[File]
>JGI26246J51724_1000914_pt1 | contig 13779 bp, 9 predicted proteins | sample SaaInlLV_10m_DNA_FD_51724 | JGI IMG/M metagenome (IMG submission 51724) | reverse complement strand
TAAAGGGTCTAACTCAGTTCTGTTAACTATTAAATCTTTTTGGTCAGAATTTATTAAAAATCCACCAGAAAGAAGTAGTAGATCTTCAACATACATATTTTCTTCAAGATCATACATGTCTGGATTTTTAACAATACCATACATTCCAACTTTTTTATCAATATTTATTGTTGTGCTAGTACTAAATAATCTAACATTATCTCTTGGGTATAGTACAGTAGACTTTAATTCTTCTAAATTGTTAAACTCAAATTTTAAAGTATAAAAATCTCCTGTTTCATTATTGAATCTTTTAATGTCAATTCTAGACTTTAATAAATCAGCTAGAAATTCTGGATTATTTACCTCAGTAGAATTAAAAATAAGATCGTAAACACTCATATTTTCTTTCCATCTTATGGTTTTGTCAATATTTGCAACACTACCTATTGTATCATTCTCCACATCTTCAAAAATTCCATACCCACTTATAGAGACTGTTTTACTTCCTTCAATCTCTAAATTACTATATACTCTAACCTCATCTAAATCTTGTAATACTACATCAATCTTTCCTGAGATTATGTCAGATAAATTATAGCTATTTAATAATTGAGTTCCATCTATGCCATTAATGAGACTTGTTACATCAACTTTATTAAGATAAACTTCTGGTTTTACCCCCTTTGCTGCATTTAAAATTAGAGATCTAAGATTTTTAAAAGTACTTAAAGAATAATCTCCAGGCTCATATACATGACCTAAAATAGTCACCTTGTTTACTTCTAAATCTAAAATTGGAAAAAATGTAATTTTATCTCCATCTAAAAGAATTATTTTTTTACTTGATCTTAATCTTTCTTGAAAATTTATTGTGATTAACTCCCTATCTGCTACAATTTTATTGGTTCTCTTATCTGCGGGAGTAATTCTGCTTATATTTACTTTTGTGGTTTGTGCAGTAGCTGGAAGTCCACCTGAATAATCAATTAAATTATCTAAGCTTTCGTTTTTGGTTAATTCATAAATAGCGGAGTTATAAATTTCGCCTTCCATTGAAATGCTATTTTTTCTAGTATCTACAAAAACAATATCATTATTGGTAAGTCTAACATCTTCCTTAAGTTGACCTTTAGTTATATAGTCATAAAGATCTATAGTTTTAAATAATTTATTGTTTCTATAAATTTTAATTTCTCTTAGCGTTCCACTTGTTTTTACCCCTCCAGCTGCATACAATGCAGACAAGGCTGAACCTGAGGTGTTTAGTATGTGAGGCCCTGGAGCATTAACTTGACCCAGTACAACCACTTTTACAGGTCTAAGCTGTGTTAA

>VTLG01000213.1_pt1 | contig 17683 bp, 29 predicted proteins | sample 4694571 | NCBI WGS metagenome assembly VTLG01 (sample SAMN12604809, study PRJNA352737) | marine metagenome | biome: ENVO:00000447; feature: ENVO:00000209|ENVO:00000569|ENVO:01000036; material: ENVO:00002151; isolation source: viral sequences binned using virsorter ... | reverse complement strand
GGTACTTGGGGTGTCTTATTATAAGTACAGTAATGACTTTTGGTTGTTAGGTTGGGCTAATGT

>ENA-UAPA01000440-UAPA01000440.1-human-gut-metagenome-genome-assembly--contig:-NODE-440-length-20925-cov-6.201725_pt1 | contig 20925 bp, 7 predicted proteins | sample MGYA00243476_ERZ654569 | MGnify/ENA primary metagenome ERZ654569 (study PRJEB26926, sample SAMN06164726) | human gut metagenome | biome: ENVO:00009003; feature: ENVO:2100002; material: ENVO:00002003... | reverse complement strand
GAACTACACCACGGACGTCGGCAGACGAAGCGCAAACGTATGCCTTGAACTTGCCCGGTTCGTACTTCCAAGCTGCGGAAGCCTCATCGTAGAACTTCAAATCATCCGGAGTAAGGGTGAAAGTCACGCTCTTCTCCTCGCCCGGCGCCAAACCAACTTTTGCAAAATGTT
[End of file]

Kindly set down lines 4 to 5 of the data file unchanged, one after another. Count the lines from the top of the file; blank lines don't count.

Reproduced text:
GGTACTTGGGGTGTCTTATTATAAGTACAGTAATGACTTTTGGTTGTTAGGTTGGGCTAATGT

>ENA-UAPA01000440-UAPA01000440.1-human-gut-metagenome-genome-assembly--contig:-NODE-440-length-20925-cov-6.201725_pt1 | contig 20925 bp, 7 predicted proteins | sample MGYA00243476_ERZ654569 | MGnify/ENA primary metagenome ERZ654569 (study PRJEB26926, sample SAMN06164726) | human gut metagenome | biome: ENVO:00009003; feature: ENVO:2100002; material: ENVO:00002003... | reverse complement strand